C. G. Jung’s Lectures at the ETH Zürich, 1933-1941
Between 1933 and 1941, C. G. Jung lectured at the Swiss Federal Institute for Technology (ETH). He was appointed a professor there in 1935. This represented a resumption of his university career after a long hiatus, as he had resigned his post as a lecturer in the medical faculty at the University of Zürich in 1914. In the intervening period, Jung’s teaching activity had principally consisted in series of seminars at the Psychological Club in Zürich, which were restricted to a membership consisting of his own students. The lectures at the ETH were open, and the audience for the lectures was made up of students at the ETH, the general public and Jung’s followers.
In 1930, Jung stopped working on his Red Book and turned to the comparative study of the individuation process, starting with esoteric Eastern systems, such as Kundalini Yoga. In a critical sense, he now attempted to present the insights first formulated in The Red Book in the form of what can be called allegorical interpretation. The publication of The Red Book, and its public acclaim, now presents the ideal timing to look at what Jung turned to next, and enable it to be understood in a new light. The key locus for this is the ETH lectures, as these lectures are at the centre of Jung’s intellectual activity in the 1930s, and furthermore, provide the basis of his work in the 1940s and 1950s. Thus these lectures form a critical part of Jung’s oeuvre, and one which has yet to be accorded the attention and study which it deserves. They constitute the ‘missing link’ between his work on The Red Book and his next major monograph of 1944, Psychology and Alchemy.
These lectures are Jung’s most important series of lectures and the primary source for the understanding of his late work. The topics of the lectures include a seminal study of the history of psychology, an account of the theory and practice of complex psychology with particular reference to the theory of complexes, dream analysis, psychological types, and the psychology of the unconscious, Jung’s most extended case study, studies of the spiritual exercises of Ignatius of Loyola, the Yoga sutras of Patanjali, and the symbolism of Buddhist meditational practices and medieval alchemy. In studying these traditions, Jung presented a comparative study of the individuation process in various cultures, in an attempt to construct a psychology which would have cross-cultural validity. In considering the history of psychology and the status of modern psychology, Jung included the psychological component of Western philosophy, religion, hermeticism and Eastern thought.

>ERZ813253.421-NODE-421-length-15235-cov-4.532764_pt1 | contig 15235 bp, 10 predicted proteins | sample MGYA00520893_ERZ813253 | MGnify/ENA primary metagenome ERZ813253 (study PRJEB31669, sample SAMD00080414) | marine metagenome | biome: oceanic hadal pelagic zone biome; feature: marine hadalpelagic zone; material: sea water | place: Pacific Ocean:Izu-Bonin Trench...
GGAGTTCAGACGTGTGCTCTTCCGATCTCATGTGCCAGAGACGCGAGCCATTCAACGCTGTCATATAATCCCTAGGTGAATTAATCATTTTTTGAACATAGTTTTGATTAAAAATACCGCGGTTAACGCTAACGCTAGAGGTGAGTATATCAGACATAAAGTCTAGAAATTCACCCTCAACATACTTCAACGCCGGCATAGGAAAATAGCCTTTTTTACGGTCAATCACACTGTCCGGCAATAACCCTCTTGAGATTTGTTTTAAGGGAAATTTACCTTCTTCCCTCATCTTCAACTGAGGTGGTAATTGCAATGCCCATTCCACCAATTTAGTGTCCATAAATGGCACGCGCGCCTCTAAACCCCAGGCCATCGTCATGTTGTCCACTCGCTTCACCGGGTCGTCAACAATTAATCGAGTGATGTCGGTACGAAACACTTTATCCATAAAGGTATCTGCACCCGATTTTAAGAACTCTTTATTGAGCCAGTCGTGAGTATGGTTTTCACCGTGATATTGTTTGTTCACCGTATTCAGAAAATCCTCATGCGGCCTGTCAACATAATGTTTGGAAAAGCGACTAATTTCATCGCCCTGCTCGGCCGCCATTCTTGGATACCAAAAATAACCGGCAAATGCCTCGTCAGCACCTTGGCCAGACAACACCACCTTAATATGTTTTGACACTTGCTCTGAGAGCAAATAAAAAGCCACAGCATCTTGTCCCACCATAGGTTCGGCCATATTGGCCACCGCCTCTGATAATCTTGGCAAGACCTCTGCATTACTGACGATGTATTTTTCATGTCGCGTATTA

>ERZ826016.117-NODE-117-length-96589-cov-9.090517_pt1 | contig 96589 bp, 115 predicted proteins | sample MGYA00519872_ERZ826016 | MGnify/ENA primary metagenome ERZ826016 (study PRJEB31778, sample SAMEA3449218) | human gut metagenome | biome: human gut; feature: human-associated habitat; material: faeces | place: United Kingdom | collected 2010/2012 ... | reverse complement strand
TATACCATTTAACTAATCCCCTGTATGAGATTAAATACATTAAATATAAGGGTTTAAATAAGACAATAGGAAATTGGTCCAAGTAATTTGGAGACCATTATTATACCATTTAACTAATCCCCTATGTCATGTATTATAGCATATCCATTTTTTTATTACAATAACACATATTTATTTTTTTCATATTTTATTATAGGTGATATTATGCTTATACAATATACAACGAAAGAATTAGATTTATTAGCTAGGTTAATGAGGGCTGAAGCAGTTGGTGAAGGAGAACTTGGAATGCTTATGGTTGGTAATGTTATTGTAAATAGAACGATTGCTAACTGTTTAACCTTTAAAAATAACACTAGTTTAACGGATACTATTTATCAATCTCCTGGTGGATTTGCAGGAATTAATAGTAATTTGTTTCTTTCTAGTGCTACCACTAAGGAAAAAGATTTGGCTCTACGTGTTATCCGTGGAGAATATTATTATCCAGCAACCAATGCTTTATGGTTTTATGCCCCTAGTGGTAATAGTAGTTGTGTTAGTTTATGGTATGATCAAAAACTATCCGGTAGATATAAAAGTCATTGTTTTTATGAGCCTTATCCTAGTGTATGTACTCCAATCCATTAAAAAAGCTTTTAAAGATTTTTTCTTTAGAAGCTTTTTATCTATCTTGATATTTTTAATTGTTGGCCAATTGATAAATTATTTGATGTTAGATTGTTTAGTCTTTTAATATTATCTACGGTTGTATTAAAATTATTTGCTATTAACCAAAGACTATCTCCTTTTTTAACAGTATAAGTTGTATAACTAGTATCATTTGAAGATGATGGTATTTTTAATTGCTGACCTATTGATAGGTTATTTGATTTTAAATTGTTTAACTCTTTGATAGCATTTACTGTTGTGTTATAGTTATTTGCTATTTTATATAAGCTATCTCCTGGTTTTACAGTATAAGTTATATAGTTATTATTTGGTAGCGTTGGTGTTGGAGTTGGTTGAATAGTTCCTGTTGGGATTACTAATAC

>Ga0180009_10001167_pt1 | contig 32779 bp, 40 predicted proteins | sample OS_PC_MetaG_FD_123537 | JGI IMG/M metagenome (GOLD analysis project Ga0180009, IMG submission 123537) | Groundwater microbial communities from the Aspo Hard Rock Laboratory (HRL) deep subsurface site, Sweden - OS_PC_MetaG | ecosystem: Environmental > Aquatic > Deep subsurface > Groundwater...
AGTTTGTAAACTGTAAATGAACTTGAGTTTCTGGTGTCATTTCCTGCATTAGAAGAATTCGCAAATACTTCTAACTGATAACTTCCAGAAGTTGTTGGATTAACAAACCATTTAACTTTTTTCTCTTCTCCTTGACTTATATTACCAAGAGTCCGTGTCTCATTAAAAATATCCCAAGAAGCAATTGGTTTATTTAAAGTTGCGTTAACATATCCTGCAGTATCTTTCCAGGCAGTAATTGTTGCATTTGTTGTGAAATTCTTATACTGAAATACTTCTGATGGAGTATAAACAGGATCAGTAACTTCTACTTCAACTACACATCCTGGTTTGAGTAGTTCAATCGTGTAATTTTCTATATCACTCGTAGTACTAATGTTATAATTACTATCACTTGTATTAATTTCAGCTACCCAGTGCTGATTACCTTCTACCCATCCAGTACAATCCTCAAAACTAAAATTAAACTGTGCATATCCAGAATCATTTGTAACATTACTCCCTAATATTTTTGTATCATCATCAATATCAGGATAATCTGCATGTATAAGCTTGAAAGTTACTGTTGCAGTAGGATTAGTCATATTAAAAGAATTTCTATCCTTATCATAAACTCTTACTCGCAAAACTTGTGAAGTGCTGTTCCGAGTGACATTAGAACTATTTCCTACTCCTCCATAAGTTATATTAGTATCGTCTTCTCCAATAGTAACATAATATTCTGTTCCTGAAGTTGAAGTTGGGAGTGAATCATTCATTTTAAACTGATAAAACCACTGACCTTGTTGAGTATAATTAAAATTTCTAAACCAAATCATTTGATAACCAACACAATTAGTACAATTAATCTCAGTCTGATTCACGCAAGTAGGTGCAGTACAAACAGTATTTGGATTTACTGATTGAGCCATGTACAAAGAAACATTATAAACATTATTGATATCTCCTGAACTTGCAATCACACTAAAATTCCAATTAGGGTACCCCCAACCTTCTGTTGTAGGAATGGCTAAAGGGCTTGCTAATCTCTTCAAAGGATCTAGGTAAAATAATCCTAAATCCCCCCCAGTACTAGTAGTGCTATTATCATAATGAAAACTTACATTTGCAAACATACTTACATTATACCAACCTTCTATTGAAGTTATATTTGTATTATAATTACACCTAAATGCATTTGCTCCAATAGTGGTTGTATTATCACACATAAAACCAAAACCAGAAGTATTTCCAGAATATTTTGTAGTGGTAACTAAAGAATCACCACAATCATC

The subjects that Jung addressed in the ETH lectures are more significant to present day scholars, psychologists, psychotherapists and the general public than they were when they were first delivered. The passing years have seen a mushrooming of interest in Eastern thought, Western hermeticism and mystical traditions, the rise of the psychological types industry and the dream work movement, and the emergence of a discipline of the history of psychology. Thus it is ensured that there will be a great deal of interest in the long overdue publication of these lectures.
The lectures will be published in eight volumes. The whole series has been accepted for publication by Princeton University Press:
Volume 1. History of Psychology – available now
Winter semester 1933/34
Volume 2. The Psychology of Consciousness – available now
Summer semester 1934
Volume 3. Dream Psychology
Winter semester 1934/35 and Summer semester 1935
Volume 4. Psychological Typology
Winter semester 1935/36 and Summer semester 1936
Volume 5. Psychology of the Unconscious
Sommer semester 1937 and Summer semester 1938
Volume 6. The Psychology of Yoga and Meditation – available now
Winter semester 1938/39 and Summer semester 1939
Volume 7. Spiritual Excercises of Ignatius of Loyola – available now
Winter semester 1939/40
Volume 8. The Psychology of Alchemy
Winter semester 1940/41 and summer semester 1941
ABOUT THE BOOK
Princeton University Press, Princeton/ Oxford